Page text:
(Read with the tune of the “Dragnet” theme song in the background.)
I know how the inmates in a mental institution feel just before the take down. It happened Tuesday night. I could sense someone moving in on both sides of me. A shadow fell across the work I was doing. Innocent work with a really sharp Cutco knife.
You know, the ones that are advertised to last for a lifetime, and they do too. The scissors are demonstrated by cutting a penny in half and mine still will, even though they are about fifteen years old. This sharpness is recommended for cutting bones in half, bones of chickens and ribs of beef or pork, not fingers of people. Once I tried the knife on my finger, quite by accident. It didn’t actually cut the bone, but then I cheated and moved my finger when I felt the blade, so it didn’t have a chance, really. However, ever since that incident which took me to the emergency room in the middle of my son's 18th birthday party, the men in my family turn into lurking bodyguards whenever I pick up a sharp knife.
So I have this very sharp knife in one hand, a knife with a record. With the other hand I’m holding this little plastic gadget. I’m only cleaning out the veggie fragments from between the plastic squares on this little plastic dicer…with the sharp knife.
Just as I sense the presence of two men, one on either side, I look at my fingers in relationship to the sharp knife. And realize that they are coming to protect me from that villain of a knife. My fingers are in danger from that darn knife.
My imagination can see the men exchanging glances. You know the look, one nods at the hand holding the offending knife, the other responds with a nod in turn. Then one of them mouths, “on my count: one,”
But before he can finish, I laugh, and say, “I'd better get something not so sharp to clean this before I slice off a finger."
My son says, “Good idea mom. I think a butter knife would work better,” and backs away, while his father looks relieved and turns back to his task of wiping down the counters.
Yep. They were about to tackle that knife. Might not have been pretty!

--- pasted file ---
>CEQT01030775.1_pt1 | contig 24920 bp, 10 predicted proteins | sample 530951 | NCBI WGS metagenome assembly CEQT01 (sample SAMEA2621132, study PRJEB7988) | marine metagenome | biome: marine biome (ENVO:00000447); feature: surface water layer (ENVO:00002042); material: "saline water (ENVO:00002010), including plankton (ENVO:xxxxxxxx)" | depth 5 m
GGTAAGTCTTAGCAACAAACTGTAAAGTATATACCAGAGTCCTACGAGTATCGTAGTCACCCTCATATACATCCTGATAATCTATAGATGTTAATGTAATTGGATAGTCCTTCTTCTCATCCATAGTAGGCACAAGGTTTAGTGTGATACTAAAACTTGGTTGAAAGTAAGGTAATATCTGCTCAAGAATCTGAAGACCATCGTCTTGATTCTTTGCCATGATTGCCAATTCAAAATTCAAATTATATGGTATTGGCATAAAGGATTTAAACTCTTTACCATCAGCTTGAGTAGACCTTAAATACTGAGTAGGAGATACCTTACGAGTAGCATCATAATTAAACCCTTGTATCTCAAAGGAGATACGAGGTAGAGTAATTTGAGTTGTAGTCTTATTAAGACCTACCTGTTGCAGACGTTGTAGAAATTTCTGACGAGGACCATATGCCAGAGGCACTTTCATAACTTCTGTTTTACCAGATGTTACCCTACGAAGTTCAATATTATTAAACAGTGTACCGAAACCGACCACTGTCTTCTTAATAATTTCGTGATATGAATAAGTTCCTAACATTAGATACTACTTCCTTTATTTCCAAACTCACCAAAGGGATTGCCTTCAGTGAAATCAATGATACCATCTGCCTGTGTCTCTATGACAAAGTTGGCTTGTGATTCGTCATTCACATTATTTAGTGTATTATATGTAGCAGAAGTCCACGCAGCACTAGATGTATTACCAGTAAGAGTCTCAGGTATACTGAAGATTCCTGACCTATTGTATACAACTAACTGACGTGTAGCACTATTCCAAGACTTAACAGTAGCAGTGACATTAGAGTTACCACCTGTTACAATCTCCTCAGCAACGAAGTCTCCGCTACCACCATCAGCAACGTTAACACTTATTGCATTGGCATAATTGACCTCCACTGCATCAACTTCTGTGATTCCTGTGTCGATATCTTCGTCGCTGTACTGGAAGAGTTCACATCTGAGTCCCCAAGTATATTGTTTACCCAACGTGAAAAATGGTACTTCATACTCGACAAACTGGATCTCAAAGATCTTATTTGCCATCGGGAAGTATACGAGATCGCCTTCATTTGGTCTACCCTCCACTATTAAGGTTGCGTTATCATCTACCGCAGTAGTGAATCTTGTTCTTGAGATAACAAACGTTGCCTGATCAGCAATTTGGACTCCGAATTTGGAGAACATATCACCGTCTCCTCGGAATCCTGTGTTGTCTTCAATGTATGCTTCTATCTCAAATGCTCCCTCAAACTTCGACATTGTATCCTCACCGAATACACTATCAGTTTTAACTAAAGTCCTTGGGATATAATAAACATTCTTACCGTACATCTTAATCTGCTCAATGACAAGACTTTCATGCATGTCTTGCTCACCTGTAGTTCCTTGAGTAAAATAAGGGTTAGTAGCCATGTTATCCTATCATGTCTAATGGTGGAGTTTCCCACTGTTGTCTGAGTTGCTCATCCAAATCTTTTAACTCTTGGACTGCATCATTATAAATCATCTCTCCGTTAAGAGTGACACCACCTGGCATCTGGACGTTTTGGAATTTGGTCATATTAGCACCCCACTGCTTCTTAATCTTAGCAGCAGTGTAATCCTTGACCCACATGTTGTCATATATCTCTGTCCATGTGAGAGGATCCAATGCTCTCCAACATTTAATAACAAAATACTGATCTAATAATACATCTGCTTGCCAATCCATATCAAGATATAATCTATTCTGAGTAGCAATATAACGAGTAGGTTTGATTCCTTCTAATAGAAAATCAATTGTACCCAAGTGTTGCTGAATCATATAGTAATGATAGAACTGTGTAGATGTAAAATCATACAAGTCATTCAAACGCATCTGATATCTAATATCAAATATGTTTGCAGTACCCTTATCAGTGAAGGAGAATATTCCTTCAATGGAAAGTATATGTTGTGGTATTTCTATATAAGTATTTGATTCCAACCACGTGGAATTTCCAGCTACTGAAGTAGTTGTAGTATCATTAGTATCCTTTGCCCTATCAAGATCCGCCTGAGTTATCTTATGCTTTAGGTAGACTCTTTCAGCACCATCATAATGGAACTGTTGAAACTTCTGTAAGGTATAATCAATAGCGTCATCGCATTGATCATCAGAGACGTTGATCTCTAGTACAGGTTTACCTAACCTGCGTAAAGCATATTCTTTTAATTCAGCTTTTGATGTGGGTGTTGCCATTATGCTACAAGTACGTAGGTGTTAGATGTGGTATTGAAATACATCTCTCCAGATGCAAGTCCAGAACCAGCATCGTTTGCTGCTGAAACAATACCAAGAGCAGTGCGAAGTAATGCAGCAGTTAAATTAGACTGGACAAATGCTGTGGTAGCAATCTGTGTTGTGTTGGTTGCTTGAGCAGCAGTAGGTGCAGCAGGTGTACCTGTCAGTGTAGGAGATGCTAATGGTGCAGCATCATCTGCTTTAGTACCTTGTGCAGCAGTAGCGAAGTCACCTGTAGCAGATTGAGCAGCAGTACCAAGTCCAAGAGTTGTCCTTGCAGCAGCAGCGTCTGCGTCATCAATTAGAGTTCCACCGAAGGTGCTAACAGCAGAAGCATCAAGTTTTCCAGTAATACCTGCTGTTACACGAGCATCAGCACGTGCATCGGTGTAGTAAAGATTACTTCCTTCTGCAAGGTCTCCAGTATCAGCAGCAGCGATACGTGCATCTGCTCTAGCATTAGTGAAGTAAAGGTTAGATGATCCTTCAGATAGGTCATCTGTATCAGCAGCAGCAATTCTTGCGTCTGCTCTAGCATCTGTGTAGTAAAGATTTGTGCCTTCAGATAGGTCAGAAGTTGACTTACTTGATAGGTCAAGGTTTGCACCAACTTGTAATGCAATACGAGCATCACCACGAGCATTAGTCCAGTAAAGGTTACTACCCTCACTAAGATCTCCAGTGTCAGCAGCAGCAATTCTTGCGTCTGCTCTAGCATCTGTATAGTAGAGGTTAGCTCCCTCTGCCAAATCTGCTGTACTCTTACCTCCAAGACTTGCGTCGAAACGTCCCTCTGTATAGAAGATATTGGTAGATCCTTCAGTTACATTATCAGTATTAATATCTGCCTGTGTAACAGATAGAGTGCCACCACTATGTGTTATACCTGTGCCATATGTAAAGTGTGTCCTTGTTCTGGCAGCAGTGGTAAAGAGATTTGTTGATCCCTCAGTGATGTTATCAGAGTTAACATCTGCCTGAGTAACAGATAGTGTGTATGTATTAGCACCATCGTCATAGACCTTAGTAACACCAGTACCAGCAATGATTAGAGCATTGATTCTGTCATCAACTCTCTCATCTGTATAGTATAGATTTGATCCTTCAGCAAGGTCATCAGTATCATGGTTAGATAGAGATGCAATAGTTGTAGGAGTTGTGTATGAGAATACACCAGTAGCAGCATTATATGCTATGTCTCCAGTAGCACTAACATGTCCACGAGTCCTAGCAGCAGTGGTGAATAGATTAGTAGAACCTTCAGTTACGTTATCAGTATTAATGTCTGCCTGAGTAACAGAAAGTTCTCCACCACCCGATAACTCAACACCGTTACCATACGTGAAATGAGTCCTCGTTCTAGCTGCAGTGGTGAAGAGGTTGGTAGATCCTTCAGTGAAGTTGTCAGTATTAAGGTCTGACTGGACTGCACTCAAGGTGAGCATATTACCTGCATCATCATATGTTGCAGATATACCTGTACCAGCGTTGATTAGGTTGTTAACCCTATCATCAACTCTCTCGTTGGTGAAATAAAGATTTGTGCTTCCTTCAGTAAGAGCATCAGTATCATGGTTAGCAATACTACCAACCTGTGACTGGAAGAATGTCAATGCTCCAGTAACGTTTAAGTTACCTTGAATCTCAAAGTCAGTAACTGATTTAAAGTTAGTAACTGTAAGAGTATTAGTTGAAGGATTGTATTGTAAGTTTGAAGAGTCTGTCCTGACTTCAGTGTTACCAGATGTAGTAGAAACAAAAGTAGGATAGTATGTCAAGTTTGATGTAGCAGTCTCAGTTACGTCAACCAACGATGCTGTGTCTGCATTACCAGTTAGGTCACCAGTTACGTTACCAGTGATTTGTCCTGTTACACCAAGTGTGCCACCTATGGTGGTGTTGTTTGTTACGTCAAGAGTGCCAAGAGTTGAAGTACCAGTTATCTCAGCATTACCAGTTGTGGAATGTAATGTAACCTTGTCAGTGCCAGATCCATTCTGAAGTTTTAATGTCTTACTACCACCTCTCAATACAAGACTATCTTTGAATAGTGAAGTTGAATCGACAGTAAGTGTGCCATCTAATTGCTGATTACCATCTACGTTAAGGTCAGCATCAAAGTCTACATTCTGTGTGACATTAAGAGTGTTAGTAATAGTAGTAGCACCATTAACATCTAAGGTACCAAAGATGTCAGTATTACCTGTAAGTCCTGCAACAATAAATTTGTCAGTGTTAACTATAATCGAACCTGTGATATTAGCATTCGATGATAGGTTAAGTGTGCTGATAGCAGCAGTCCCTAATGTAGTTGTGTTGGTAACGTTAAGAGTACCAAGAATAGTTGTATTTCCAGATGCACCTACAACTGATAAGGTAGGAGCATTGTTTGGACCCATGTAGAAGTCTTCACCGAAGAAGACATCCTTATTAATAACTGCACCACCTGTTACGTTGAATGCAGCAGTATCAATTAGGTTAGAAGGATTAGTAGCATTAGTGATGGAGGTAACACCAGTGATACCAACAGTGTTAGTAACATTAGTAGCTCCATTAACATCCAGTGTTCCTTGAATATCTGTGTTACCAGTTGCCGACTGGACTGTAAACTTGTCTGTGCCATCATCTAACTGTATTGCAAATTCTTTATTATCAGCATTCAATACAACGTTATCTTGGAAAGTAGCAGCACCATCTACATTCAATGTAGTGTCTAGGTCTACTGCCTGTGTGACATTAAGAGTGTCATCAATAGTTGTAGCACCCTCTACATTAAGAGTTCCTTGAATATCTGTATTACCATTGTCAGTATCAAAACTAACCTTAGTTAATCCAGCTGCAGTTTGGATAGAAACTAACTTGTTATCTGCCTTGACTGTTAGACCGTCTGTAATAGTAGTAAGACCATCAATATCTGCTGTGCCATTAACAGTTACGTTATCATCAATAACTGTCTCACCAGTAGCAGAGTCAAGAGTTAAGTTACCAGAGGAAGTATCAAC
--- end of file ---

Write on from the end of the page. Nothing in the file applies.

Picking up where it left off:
Pastor Phylis

And today, I'm thankful for a loving husband and children. And for granddaughters who like to cuddle and read me books -- even while I'm posting a blog!

Wednesday, November 12, 2008


Thankfulness Entry

I’m thankful for a job that provides for basic needs; (even if it occasionally raises my stress level into the stratosphere) and that my children also have jobs.

This year, need has hit our children at school harder than usual. There are more needy children this year. Two weeks ago, my son purchased a lantern-type flashlight with extra batteries for a family here who didn’t have electricity. The little girl was unable to do her homework after the time change because by the time they had eaten and tended to the little ones, it was too dark to read and write.

Over the weekend my daughter-in-law gathered up clothing from my granddaughters that didn’t fit any longer, and I brought those to school on Monday. Along with donations from other teachers, they are sorted and stacked in a metal cabinet designed for books and school supplies in the social worker’s office. Today the social worker told this story.

Two little girls with opposite problems ended up waiting in her office at the same time. One child has been the caretaker for an alcoholic mother who is now in rehab. The child has been staying with relatives nearby, but a favorite aunt is going to take her over Thanksgiving and they will go to a mall to shop.

The other little girl is one who has been without gas and electricity for more than a month. Her mother just had a new baby. The child has come to the social worker for referrals for food and clothing as well. Both girls asked if they could peruse the clothing.

When they discover some new underwear they think is “cool” the child anticipating the mall visit begins to talk. She’s so excited that she will be in a mall. She can’t remember ever visiting a mall before. She wonders aloud what it will look like and what the stores will look like. For as long as she can remember, she and her mother have always shopped at resale shops. She wonders aloud if there will be things as cool as the stuff here, except more?

The second little girl finds a Gap logo sweatshirt that she likes. Holding it up to herself she responds that she’s never been to a mall either. She says she thinks it has nice stuff like this, but very expensive. Then she discovers a Dora blanket that she thinks would be very nice for her three-year-old brother who’s a bit jealous of the new baby.

I don’t know how the social worker kept a straight face as she told the pair to come back right after school and she’d have a bag ready for each to take home. I got teary when she told me about it, and again now.

With tears running down my face, once again I repeat:

I’m VERY thankful for a job and that my children have jobs.
And I pray: God, please help us to remember the people who REALLY need Christmas presents this Christmas.

Pastor Phylis